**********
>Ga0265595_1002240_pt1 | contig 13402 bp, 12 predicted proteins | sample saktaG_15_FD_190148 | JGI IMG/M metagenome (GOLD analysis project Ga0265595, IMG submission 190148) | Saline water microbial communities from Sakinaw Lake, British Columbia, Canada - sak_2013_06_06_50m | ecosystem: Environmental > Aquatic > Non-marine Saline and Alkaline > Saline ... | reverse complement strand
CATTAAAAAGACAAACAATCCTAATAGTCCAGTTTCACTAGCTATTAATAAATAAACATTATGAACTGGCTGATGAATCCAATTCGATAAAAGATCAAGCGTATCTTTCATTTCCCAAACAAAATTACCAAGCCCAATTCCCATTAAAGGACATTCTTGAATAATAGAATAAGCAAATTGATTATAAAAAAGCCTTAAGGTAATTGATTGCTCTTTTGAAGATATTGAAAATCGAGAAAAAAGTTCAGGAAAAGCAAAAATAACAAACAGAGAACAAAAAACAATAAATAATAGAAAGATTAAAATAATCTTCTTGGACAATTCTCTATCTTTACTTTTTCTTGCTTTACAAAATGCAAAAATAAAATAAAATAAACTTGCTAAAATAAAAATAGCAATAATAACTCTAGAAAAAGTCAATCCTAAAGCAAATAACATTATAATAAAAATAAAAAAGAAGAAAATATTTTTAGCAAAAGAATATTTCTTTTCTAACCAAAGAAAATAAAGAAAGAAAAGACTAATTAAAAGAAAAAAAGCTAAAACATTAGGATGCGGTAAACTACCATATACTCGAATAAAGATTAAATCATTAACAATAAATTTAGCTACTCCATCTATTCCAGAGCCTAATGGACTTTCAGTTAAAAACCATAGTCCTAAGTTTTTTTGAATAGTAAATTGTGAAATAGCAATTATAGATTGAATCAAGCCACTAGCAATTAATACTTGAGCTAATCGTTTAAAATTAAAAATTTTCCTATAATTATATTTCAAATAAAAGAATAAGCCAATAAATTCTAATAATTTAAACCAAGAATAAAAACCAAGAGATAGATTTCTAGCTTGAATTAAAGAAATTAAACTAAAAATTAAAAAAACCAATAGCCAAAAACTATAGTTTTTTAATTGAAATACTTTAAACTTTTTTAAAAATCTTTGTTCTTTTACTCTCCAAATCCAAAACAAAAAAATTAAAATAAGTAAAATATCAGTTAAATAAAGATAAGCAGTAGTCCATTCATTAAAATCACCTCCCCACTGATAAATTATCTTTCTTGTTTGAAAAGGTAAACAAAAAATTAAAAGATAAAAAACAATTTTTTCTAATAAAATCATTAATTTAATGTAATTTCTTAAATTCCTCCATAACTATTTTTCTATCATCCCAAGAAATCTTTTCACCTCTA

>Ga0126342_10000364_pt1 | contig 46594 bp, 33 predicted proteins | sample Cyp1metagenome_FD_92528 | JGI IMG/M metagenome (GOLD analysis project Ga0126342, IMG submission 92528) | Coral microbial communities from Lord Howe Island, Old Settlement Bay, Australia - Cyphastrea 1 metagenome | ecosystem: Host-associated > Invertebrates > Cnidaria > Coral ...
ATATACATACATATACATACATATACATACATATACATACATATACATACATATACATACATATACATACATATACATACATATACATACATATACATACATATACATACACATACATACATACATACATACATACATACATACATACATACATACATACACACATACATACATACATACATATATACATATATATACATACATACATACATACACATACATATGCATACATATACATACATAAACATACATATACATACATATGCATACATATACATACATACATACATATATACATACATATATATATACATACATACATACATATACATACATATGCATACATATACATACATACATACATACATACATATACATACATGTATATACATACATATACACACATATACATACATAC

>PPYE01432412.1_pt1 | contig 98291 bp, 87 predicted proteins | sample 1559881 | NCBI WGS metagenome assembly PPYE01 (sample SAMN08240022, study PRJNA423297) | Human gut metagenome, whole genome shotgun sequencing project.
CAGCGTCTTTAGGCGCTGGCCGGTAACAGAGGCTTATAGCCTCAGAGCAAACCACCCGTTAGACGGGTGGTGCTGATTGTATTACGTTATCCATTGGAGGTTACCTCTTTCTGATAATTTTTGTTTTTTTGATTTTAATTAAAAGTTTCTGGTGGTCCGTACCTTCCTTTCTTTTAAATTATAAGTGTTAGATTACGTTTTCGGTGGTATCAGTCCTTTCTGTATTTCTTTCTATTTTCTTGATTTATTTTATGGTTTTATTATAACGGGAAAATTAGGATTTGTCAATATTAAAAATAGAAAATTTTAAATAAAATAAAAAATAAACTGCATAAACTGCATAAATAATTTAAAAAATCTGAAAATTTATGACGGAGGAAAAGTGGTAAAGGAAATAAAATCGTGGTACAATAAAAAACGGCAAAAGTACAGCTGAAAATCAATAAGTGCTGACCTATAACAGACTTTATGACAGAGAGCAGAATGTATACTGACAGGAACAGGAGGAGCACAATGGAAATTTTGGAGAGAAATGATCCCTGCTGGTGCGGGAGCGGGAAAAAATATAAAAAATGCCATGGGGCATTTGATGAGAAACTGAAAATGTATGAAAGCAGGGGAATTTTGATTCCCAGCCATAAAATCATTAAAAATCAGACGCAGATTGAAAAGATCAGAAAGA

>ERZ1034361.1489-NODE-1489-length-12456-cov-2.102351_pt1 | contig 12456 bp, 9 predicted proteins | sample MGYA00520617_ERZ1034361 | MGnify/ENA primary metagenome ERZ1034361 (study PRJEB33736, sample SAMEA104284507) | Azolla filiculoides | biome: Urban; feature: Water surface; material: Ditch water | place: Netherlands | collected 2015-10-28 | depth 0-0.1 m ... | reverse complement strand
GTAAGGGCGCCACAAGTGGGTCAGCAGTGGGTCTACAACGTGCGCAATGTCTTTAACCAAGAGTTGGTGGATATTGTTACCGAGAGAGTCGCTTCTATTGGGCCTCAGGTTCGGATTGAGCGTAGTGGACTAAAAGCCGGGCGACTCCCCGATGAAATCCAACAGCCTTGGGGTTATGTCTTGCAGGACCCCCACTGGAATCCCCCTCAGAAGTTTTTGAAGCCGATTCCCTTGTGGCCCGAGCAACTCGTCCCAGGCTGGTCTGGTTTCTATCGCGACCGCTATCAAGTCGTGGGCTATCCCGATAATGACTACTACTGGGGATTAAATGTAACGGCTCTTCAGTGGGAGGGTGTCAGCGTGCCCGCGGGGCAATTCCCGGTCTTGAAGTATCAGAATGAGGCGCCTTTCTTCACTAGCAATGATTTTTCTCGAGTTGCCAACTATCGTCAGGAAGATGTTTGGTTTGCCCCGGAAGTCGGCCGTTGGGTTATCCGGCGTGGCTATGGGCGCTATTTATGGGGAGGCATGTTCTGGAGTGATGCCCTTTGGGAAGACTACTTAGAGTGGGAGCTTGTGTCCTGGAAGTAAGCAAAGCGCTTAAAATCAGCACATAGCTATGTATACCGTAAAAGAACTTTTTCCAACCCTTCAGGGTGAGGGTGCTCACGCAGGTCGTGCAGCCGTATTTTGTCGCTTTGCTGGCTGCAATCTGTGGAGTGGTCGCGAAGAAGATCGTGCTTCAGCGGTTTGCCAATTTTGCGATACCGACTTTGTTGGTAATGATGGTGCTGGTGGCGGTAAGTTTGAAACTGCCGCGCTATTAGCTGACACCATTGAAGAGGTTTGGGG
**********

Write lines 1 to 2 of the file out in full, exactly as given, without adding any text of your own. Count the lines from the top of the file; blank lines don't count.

>Ga0265595_1002240_pt1 | contig 13402 bp, 12 predicted proteins | sample saktaG_15_FD_190148 | JGI IMG/M metagenome (GOLD analysis project Ga0265595, IMG submission 190148) | Saline water microbial communities from Sakinaw Lake, British Columbia, Canada - sak_2013_06_06_50m | ecosystem: Environmental > Aquatic > Non-marine Saline and Alkaline > Saline ... | reverse complement strand
CATTAAAAAGACAAACAATCCTAATAGTCCAGTTTCACTAGCTATTAATAAATAAACATTATGAACTGGCTGATGAATCCAATTCGATAAAAGATCAAGCGTATCTTTCATTTCCCAAACAAAATTACCAAGCCCAATTCCCATTAAAGGACATTCTTGAATAATAGAATAAGCAAATTGATTATAAAAAAGCCTTAAGGTAATTGATTGCTCTTTTGAAGATATTGAAAATCGAGAAAAAAGTTCAGGAAAAGCAAAAATAACAAACAGAGAACAAAAAACAATAAATAATAGAAAGATTAAAATAATCTTCTTGGACAATTCTCTATCTTTACTTTTTCTTGCTTTACAAAATGCAAAAATAAAATAAAATAAACTTGCTAAAATAAAAATAGCAATAATAACTCTAGAAAAAGTCAATCCTAAAGCAAATAACATTATAATAAAAATAAAAAAGAAGAAAATATTTTTAGCAAAAGAATATTTCTTTTCTAACCAAAGAAAATAAAGAAAGAAAAGACTAATTAAAAGAAAAAAAGCTAAAACATTAGGATGCGGTAAACTACCATATACTCGAATAAAGATTAAATCATTAACAATAAATTTAGCTACTCCATCTATTCCAGAGCCTAATGGACTTTCAGTTAAAAACCATAGTCCTAAGTTTTTTTGAATAGTAAATTGTGAAATAGCAATTATAGATTGAATCAAGCCACTAGCAATTAATACTTGAGCTAATCGTTTAAAATTAAAAATTTTCCTATAATTATATTTCAAATAAAAGAATAAGCCAATAAATTCTAATAATTTAAACCAAGAATAAAAACCAAGAGATAGATTTCTAGCTTGAATTAAAGAAATTAAACTAAAAATTAAAAAAACCAATAGCCAAAAACTATAGTTTTTTAATTGAAATACTTTAAACTTTTTTAAAAATCTTTGTTCTTTTACTCTCCAAATCCAAAACAAAAAAATTAAAATAAGTAAAATATCAGTTAAATAAAGATAAGCAGTAGTCCATTCATTAAAATCACCTCCCCACTGATAAATTATCTTTCTTGTTTGAAAAGGTAAACAAAAAATTAAAAGATAAAAAACAATTTTTTCTAATAAAATCATTAATTTAATGTAATTTCTTAAATTCCTCCATAACTATTTTTCTATCATCCCAAGAAATCTTTTCACCTCTA